Margaret Collins Schweinhaut

(1904 - 1997)


Former State Senator, Margaret "Peg" Schweinhaut was active in political and public affairs for over 50 years. Retired from the Maryland State Senate in 1991, she contributed greatly to Montgomery County and the State of Maryland.

Peg Schweinhaut is a native of Washington, D.C. She began her political career as a school and community activist. As early as 1948, Ms. Schweinhaut was active in Montgomery County politics; she was involved in the successful effort for charter government for the county. Her reputation as a State legislator began in 1954 with her election to the House of Delegates. She served as a Delegate until appointed to the Senate in 1961. Her career in the State Senate spanned 25 years (1961-63, 1967-1991). 

Senator Schweinhaut conducted her political work under the precept that the first and most important role of government is to help those least able to help themselves. Her legislative records reflects this principle. Senator Schweinhaut's commitment to improving the quality of life for Maryland's elderly began with her first political term in 1955. Through her urging, Governor J. Millard Tawes appointed a State Commission on Aging in 1959, and named Schweinhaut as the commission's Chair. Under her guidance, the Commission studied how state and medical facilities, particularly nursing homes, treated the elderly. As a result, the State Assembly has passed eleven bills to affect the State's response to issues affecting the elderly. Schweinhaut is proudest of the bill that prevents nursing homes from releasing patients when they can no longer pay for services. Montgomery County recognized her dedication to the County's older population by renaming the Forest Glen Senior Center in her honor: The Schweinhaut Senior Center.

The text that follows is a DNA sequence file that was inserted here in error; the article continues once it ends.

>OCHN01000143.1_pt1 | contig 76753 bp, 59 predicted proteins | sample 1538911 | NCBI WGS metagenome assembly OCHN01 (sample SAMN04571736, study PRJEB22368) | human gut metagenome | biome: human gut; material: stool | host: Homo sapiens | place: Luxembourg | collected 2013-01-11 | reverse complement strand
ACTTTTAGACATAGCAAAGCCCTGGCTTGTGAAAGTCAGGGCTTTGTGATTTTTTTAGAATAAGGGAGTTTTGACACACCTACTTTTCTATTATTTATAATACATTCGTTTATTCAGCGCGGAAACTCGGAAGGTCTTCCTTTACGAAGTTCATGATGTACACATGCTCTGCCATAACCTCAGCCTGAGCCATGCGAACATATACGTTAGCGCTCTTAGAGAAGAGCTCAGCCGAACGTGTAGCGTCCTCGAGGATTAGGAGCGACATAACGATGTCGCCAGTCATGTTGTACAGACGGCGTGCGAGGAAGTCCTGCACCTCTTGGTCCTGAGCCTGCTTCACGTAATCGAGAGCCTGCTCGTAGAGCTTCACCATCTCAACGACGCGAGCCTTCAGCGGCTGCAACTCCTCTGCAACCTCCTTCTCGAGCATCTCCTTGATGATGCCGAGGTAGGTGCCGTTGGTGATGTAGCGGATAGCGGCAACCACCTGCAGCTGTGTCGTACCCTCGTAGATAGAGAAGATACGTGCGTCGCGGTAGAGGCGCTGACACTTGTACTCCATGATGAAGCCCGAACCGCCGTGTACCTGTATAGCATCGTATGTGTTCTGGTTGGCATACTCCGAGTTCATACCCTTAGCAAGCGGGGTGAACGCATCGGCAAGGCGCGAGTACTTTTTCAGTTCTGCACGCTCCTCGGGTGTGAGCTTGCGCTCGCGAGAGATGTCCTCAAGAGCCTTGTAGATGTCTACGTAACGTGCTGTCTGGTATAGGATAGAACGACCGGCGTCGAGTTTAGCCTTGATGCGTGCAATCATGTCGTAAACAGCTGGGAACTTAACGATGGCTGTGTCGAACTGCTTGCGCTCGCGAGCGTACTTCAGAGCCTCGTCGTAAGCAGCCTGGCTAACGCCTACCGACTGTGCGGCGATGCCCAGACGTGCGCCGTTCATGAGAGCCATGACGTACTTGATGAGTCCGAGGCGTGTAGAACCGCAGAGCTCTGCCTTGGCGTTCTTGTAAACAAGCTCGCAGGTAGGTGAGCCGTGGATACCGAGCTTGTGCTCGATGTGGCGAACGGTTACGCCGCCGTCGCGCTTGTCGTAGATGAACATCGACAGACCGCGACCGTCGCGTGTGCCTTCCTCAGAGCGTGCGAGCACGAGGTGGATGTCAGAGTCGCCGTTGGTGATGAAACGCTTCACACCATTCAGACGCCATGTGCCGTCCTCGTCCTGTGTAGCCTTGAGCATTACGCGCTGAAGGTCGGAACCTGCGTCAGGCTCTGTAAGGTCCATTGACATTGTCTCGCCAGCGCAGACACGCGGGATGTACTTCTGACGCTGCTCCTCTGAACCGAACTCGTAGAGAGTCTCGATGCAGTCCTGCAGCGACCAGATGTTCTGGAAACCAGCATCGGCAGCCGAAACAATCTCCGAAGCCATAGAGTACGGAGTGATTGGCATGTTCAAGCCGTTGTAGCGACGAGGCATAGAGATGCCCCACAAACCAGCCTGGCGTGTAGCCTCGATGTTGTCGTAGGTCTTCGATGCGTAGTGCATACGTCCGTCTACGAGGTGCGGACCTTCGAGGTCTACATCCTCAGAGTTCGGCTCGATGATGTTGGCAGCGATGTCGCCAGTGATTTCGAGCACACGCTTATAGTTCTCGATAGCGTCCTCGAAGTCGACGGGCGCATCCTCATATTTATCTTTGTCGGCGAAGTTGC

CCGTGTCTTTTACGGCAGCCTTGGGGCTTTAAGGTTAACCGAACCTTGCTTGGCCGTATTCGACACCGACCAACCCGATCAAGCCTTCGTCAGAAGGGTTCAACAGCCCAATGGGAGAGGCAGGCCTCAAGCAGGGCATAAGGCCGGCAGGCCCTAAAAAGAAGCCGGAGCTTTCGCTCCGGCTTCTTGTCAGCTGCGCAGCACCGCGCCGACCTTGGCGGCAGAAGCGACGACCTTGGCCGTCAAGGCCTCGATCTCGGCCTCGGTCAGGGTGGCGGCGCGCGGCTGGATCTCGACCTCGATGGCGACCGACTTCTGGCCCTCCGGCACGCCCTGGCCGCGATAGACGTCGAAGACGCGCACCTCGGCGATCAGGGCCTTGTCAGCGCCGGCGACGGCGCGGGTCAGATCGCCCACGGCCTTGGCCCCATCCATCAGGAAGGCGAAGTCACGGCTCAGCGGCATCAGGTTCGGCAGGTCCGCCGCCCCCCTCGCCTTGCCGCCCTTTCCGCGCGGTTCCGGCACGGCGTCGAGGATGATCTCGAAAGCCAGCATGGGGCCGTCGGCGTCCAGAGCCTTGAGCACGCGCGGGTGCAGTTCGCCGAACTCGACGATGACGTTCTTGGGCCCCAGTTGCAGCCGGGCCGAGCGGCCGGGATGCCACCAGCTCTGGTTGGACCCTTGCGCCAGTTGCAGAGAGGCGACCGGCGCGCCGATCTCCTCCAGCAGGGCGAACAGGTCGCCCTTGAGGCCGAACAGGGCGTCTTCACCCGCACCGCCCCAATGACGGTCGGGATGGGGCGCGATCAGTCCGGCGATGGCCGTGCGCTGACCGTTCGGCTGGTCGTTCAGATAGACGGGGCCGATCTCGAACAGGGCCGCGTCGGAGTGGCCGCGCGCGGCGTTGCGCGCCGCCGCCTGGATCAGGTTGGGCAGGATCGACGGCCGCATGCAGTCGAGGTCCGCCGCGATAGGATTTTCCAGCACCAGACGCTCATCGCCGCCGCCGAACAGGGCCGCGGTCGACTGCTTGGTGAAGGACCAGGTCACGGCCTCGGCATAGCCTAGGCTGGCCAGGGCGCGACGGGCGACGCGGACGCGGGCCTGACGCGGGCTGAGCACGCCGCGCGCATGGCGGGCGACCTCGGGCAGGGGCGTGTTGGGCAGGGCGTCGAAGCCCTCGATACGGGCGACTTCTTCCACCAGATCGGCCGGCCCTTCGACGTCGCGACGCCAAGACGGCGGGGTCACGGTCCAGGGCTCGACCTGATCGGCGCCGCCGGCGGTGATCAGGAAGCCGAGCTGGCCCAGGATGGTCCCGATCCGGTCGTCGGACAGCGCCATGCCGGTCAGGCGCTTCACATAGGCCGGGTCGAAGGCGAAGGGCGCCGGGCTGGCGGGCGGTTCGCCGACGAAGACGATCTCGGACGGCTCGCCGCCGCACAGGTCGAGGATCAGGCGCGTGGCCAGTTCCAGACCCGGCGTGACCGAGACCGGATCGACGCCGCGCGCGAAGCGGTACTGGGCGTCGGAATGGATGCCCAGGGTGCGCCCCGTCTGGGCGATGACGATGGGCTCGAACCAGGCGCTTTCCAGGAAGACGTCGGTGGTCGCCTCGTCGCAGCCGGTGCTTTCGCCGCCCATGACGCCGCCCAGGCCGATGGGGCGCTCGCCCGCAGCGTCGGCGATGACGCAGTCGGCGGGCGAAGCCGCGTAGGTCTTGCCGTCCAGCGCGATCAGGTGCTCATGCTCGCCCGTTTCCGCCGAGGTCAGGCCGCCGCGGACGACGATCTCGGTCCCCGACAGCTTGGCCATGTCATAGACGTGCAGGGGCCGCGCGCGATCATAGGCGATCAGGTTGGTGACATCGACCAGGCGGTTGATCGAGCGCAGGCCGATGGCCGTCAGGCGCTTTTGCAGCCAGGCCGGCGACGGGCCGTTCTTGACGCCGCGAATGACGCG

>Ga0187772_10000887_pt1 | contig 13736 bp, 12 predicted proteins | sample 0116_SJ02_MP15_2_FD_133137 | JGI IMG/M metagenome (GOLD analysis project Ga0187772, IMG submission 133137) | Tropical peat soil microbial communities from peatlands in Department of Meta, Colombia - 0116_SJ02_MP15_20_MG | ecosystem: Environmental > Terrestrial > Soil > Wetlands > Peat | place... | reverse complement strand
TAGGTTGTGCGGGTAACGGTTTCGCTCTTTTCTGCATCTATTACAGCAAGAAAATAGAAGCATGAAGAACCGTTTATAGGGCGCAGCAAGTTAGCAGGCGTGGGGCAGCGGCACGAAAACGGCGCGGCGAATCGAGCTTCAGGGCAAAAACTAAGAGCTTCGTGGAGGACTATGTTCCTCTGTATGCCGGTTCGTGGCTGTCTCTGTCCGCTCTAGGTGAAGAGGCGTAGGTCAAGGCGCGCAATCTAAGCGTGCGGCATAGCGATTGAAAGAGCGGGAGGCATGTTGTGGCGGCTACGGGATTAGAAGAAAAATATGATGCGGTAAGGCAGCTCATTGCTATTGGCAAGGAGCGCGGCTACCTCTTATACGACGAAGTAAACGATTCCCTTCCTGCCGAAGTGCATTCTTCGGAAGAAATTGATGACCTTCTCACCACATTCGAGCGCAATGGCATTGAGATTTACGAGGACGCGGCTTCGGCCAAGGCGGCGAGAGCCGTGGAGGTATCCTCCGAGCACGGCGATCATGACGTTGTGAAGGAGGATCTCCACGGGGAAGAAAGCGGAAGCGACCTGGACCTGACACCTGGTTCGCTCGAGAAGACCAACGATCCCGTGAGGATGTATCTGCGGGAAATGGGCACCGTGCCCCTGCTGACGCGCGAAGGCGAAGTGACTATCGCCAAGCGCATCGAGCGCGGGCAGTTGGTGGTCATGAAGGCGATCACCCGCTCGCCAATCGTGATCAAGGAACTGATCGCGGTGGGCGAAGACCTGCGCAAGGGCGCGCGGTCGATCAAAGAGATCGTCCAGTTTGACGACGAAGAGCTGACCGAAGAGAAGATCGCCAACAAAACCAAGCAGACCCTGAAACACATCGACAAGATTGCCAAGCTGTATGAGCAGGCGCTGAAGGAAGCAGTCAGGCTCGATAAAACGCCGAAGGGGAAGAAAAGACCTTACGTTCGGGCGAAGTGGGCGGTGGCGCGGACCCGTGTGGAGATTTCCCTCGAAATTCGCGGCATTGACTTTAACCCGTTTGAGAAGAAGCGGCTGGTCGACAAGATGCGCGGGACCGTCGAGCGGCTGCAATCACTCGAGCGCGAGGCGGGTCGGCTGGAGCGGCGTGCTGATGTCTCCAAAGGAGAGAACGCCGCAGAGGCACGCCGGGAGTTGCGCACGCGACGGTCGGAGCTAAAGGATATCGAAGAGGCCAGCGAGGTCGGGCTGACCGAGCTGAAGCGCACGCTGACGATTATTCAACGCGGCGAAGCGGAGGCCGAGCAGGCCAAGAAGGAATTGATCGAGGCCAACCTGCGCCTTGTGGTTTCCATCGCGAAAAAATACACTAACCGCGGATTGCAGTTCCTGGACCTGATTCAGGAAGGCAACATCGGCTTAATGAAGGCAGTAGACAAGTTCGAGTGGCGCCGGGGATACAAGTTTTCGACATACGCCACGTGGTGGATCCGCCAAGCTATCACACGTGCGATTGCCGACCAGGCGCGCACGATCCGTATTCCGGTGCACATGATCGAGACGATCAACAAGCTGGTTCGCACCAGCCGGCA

Besides her concern about the rights of the elderly, Peg Schweinhaut was responsible for legislation affecting other human rights issues. The sale of drug paraphernalia is now banned; previously, even though drug use was illegal, the sale of paraphernalia was not. Senator Schweinhaut also developed the bill for Maryland's public defender system. In addition, she led the way for legislation that prevents capital punishment of retarded citizens convicted of crimes.

Margaret Schweinhaut continues to be involved in the community and the Democratic Party. She is a living example of how women can succeed in the male-dominated political structure. She is a model for future legislators and all active women.


© Copyright Maryland State Archives, 2001